How to Classify Poetry in the Dewey Decimal System
The Dewey Decimal System is an international coding system used by libraries to arrange the large number of library materials. The system classifies the materials into 10 major disciplines. Each major discipline is further divided into 100 subtopics. Materials are classified by a call number which is used to find a book or other material within the library. The call number consists of four components: the size designation, a Dewey number, cutter number and a work mark. Poetry is assigned to the topic literature. Materials classified as literature are in Dewey decimal class 800.
Review an expanded list of the Dewey classes for the 800 series. Identify which class applies to the book of poetry you are classifying. Use decimals to further distinguish the book. Is it a book of English poetry? Use Dewey number 821. Is the book French poetry? Use Dewey number 841. If the book is Classic Greek poetry, use Dewey number 881. Dewey classes also exist for German, Spanish and Latin and other poetry.
Determine the cutter number. The cutter number helps to further distinguish the book and usually begins with the first letter of the author's last name followed by a series of numbers. Use the cutter table or a software program available at your library to assign the cutter number to the book. Place the cutter number directly below the Dewey decimal number.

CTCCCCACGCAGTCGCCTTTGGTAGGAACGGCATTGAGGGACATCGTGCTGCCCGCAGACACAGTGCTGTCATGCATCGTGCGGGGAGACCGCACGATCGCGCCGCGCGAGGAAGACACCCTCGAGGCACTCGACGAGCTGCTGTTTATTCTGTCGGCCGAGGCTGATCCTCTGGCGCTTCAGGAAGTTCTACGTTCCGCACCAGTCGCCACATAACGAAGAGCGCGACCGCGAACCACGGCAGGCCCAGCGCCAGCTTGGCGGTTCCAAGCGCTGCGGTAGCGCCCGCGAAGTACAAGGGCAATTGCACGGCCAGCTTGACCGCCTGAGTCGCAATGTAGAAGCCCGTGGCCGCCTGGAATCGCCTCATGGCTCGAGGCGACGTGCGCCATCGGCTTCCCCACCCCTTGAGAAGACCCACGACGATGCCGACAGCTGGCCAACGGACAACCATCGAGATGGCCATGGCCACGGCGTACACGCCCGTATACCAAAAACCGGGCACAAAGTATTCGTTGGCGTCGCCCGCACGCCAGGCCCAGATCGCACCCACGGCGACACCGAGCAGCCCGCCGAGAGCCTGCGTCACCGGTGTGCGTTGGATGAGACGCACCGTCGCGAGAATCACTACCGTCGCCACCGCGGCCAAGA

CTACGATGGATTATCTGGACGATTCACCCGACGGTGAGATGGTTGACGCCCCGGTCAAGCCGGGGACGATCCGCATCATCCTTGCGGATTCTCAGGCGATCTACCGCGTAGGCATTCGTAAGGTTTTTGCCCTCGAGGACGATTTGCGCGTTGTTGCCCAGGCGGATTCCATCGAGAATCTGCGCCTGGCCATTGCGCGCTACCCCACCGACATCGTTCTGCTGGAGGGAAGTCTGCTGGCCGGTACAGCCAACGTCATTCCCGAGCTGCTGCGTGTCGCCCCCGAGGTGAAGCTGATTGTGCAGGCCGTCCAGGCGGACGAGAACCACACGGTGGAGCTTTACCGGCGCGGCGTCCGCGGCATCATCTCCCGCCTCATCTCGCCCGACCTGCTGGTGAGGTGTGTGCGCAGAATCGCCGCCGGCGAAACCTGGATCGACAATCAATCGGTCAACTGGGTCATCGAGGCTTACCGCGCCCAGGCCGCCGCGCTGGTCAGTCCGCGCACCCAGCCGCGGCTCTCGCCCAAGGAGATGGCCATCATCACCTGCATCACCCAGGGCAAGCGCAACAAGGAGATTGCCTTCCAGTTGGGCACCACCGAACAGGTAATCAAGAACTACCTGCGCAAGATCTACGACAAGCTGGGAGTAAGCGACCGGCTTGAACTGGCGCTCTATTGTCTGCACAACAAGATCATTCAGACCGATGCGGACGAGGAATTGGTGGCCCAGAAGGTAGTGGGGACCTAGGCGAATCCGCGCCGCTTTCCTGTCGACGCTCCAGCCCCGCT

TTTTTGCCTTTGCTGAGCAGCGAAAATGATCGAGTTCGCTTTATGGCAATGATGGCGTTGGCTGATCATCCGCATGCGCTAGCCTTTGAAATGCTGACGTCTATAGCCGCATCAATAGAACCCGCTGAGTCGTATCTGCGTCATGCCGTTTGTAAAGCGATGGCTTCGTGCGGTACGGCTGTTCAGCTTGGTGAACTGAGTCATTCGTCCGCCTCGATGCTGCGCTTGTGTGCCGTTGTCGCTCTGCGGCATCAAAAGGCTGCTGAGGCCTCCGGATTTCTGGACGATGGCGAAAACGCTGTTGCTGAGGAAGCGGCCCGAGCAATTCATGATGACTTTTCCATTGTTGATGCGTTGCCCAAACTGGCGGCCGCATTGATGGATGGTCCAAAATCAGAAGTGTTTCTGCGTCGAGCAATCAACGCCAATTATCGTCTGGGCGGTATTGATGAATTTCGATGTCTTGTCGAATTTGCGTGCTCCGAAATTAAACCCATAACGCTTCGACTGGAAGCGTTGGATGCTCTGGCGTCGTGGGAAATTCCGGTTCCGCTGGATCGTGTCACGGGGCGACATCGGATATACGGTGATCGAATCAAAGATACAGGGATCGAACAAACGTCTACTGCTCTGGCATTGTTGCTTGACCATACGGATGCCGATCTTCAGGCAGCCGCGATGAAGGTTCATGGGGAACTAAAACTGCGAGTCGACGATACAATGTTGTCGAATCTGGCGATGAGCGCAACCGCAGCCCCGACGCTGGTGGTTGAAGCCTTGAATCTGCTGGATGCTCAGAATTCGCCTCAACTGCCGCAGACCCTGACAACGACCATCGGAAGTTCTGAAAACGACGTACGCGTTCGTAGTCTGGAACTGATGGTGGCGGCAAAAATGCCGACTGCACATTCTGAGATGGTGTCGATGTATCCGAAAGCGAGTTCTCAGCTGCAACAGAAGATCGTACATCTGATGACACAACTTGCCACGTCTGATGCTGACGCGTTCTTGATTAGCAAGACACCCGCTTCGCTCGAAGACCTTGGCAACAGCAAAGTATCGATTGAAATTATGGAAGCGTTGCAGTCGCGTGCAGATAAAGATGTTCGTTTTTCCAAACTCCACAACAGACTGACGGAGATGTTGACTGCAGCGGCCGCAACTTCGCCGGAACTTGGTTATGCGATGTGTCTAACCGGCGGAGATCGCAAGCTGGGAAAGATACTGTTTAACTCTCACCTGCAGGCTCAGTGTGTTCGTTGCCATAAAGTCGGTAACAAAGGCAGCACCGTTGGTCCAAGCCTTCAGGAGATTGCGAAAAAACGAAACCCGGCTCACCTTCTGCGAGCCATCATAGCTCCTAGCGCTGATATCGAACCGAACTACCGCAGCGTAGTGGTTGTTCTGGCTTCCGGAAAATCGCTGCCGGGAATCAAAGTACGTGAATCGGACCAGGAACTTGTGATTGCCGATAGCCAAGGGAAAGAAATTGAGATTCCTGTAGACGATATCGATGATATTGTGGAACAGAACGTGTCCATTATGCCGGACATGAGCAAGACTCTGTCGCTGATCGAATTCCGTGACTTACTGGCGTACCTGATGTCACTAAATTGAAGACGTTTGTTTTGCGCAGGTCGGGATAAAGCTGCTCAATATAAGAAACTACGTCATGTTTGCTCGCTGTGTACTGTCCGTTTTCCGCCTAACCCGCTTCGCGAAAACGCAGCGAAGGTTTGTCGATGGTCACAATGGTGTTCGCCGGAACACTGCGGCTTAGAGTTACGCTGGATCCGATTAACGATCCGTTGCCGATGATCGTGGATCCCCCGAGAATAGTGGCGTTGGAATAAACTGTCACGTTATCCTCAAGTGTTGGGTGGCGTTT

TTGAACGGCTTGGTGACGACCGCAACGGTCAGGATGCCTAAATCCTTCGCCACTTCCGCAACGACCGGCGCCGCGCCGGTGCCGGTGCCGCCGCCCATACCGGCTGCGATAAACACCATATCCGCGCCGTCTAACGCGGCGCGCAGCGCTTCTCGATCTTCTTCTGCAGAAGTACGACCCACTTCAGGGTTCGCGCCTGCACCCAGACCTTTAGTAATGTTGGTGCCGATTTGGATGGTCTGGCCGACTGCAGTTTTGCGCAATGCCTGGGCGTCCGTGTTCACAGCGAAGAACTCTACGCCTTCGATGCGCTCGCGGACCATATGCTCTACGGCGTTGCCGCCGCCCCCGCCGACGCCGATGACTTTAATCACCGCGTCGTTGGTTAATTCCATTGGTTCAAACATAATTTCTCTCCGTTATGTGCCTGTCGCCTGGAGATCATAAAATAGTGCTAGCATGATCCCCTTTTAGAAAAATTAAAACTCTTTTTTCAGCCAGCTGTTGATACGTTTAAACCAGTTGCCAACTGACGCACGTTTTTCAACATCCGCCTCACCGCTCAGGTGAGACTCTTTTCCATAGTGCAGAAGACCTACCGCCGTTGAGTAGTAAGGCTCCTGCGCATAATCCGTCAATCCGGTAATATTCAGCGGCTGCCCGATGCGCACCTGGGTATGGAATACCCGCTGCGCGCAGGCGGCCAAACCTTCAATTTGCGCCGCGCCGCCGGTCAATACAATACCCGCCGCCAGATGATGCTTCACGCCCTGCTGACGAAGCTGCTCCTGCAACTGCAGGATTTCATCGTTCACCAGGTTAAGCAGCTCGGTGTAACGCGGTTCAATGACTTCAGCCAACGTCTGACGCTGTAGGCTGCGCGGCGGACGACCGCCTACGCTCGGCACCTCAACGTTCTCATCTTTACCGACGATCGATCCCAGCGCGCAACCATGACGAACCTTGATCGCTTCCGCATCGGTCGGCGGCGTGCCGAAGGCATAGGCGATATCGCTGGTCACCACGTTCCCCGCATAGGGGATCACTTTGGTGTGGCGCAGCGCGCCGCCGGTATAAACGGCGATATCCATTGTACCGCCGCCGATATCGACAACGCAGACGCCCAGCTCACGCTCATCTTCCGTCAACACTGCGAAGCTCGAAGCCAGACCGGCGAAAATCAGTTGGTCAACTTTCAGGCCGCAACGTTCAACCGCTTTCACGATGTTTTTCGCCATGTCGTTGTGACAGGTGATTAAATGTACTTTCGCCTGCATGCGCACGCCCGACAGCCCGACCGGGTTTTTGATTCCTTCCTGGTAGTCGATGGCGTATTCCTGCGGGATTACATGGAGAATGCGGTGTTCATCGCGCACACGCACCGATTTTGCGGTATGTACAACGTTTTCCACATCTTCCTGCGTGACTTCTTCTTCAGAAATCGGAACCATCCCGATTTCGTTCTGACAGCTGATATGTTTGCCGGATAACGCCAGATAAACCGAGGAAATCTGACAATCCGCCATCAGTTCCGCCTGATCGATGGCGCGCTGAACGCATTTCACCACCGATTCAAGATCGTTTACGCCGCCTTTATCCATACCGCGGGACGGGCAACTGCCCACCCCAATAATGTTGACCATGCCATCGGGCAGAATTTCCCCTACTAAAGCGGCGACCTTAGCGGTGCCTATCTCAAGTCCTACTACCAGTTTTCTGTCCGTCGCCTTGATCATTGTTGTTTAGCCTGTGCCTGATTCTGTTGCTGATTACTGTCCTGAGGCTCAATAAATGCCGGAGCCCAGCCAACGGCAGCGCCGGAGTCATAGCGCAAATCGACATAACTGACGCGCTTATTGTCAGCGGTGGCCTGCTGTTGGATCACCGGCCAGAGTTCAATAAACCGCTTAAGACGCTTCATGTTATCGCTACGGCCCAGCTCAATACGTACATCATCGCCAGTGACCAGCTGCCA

Append a work mark to the cutter number. If you are classifying the book within a large library and have several works by the author in the same class, add a work mark. The work mark usually begins with the first letter of the title of the book.
Include additional information for the book if applicable. A size designation of Q or F is included directly before the Dewey decimal number to indicate the book is over-sized. For books with multiple editions, the year of the edition goes below the work number. For volumes, include the number below the year as v.X, with X being the number in the volume. If there are additional copies, list this after the year as cop.X , with X being the copy number.
Keela Helstrom began writing in 2010. She is a Certified Public Accountant with over 10 years of accounting and finance experience. Though working as a consultant, most of her career has been spent in corporate finance. Helstrom attended Southern Illinois University at Carbondale and has her Bachelor of Science in accounting.